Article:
“She’s very smart, though, ain’t she?” said the maid. “An’ ’er hair’s lovely…”
Mrs. Bossom sniffed. It was an expressive sniff. It destroyed the loveliness of Miss Bennett’s hair more effectively than a hundred words could have done.
Verner is at this most successful in how he limns the various impressions given by the locals, from a wealthy man out of place among his opulence “like finding the dustman stretched on a settee in the drawing room, reading the newspaper”, to a doctor’s recital of medical evidence “stopp[ing] abruptly, like a clock that had suddenly run down”, via the “ghastly” Miss Flitterwyke behaving “rather like an Egyptian mummy trying to be coy”, and a housekeeper “whose face was so wrinkled that it looked like the map of some strange country”, the most successful parts of this book are the little moments which inform the background rather than the central plot itself. Verner seems to be having the most fun at the expense of the local police…
Colonel Shoredust was tired and a little irritable. Superintendent Odds was tired and more than a little irritable. Sergeant Quilt was tired and more irritable than either of his superiors, though his position prevented him from showing it as much as they did.
…who find themselves dealing with a situation which “required to be handled with imagination and brains, and Shoredust was evidently quite devoid of the former, and only very sparingly supplied with the latter”, and it’s only a shame that in telling how the affair is handled Verner does such a fourth-rate job: lots of dull conversations, a few hints that some clues might have been spotted without declaration, and what little clewing is declared being subject to such appalling leaps in reasoning that it’s almost like the characters somehow know the intended direction of the narrative they’re in. It’s also a surprisingly bereft of atmosphere, with Chard being told that “the whole district is absolutely reeking with superstition” rather than this being borne out in any way except that everyone is only too happy to just nod and accept that the devil — or, uhm, the Black Man, as everyone keeps calling him — is of course responsible. No biggie.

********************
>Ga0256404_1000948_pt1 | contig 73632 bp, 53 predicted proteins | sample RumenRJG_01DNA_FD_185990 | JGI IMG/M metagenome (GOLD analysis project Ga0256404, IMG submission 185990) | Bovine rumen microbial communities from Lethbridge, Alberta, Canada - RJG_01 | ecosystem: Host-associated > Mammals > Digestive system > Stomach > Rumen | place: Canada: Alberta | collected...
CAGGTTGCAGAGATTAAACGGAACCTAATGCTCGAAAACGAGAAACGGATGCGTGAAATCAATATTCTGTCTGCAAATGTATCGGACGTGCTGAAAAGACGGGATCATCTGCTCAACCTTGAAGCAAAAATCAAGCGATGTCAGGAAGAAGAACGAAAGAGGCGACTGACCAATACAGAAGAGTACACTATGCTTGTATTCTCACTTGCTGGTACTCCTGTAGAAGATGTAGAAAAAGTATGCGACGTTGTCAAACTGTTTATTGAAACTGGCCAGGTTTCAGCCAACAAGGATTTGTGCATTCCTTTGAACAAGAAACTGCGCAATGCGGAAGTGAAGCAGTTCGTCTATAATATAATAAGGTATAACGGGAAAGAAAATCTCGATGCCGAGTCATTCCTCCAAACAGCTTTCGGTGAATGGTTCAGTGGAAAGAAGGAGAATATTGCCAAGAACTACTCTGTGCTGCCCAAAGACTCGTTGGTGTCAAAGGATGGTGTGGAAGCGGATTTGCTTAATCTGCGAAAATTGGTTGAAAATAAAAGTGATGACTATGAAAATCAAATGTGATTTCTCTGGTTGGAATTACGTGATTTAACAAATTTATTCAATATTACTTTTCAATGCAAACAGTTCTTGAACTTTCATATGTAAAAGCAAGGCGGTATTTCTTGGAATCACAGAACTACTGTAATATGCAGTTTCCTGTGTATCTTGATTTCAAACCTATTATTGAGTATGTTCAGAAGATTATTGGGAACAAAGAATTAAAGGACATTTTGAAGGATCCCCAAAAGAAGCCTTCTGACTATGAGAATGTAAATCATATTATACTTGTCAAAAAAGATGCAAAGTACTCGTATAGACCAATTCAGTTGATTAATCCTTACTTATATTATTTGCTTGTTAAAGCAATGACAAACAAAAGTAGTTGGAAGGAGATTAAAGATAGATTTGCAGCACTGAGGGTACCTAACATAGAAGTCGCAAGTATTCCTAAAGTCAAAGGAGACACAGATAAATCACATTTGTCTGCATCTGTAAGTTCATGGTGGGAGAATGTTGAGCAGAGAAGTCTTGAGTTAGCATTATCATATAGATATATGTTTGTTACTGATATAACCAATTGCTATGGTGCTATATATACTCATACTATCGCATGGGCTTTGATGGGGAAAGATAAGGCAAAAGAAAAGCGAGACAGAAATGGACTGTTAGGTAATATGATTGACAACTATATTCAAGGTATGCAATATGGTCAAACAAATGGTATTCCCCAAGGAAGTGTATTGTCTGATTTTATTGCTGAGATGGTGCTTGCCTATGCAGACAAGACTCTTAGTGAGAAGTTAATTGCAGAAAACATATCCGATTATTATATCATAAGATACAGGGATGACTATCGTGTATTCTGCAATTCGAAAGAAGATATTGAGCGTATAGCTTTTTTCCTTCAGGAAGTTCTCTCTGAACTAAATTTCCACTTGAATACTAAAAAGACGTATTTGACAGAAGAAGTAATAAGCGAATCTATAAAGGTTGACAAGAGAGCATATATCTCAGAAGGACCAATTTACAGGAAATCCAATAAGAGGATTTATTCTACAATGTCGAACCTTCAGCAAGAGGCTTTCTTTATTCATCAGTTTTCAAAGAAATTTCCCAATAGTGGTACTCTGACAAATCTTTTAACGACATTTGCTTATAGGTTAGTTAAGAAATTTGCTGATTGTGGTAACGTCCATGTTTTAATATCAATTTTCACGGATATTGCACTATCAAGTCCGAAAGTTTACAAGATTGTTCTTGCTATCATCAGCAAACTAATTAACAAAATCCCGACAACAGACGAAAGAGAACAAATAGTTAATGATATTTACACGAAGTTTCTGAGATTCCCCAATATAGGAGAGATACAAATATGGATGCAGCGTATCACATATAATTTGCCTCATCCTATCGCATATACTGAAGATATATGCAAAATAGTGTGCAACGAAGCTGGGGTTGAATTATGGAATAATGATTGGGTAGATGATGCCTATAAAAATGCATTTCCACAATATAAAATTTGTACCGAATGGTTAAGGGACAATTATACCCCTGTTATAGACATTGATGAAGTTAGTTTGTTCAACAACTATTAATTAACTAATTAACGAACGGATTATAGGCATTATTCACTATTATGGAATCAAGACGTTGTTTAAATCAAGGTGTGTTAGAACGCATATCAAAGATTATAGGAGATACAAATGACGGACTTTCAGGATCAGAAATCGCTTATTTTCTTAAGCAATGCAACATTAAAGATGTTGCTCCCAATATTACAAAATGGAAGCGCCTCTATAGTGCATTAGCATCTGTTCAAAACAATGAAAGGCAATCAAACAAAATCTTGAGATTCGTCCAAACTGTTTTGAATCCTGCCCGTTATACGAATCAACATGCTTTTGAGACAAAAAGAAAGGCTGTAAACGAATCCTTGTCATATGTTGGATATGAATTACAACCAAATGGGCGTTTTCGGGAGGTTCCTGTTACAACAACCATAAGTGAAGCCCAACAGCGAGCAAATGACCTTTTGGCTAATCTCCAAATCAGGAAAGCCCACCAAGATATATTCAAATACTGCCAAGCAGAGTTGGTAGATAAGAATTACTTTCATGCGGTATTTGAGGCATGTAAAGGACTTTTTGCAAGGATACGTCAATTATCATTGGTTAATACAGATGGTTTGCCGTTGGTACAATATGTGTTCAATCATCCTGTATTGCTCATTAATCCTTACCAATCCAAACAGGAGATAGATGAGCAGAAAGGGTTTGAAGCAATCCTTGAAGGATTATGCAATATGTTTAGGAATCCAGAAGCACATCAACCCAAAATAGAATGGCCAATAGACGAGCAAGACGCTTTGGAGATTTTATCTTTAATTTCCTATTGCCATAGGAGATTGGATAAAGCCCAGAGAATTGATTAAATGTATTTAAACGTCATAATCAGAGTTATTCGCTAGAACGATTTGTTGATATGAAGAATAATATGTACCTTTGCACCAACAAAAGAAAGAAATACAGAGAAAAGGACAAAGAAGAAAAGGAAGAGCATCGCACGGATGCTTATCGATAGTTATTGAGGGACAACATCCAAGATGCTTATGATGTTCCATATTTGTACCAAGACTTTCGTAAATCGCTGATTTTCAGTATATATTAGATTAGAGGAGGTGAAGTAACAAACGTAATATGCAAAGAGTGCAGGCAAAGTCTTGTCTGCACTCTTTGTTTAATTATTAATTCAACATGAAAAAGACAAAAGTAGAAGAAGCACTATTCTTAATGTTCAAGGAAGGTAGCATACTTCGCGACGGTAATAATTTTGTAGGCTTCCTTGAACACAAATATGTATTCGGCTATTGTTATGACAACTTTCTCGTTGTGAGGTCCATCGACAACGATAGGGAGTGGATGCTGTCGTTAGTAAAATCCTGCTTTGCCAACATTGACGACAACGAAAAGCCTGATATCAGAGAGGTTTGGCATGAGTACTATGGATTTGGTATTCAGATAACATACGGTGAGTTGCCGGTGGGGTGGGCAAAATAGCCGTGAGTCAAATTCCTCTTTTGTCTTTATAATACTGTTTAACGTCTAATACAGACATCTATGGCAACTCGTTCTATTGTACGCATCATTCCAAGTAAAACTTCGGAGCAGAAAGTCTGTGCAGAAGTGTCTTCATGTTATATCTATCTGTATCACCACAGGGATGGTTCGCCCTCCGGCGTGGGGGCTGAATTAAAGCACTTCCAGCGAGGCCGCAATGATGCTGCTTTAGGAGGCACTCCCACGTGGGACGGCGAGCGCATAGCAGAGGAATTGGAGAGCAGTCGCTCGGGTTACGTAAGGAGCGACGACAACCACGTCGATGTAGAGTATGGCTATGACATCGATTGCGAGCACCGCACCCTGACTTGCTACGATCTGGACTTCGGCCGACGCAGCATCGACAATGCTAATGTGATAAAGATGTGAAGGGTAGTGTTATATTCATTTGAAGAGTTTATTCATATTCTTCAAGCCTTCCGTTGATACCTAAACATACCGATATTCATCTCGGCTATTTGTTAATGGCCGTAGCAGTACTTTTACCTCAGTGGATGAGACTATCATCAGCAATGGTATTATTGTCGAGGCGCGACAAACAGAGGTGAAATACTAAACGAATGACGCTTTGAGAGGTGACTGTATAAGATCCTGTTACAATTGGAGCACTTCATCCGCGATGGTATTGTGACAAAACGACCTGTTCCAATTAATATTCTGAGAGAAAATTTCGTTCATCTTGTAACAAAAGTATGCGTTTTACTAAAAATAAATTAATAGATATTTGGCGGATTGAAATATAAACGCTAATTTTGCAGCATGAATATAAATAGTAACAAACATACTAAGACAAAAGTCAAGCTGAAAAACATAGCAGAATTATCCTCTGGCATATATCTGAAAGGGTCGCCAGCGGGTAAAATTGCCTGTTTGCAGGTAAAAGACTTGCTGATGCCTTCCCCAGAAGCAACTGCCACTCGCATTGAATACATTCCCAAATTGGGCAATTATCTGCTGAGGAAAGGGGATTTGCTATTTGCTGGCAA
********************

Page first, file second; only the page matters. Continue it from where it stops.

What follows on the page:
Some frankly astounding moments aside — like when a Scotland Yard officer suggests that they leave a local child tethered as bait for the killer — things progress in the dullest manner imaginable, with the involvement of the corpses in a coven failing to come as a surprise partly because of how badly Verner fumbles that revelation and partly because when you open the book you’re told that Part 3 is called ‘The Coven’. I’m also deeply uncomfortable with how Verner writes about “village idiot” Twist (“They are usually quite happy — far happier than anyone with a normal intellect. But it seems rather sad, I think — a grown man, or woman, with the mind of a child.”) and casually tosses out the awful refrain of ‘the lower classes wouldn’t know what to with wealth if they got it’ which makes his central duo appear like the most pompous people imaginable: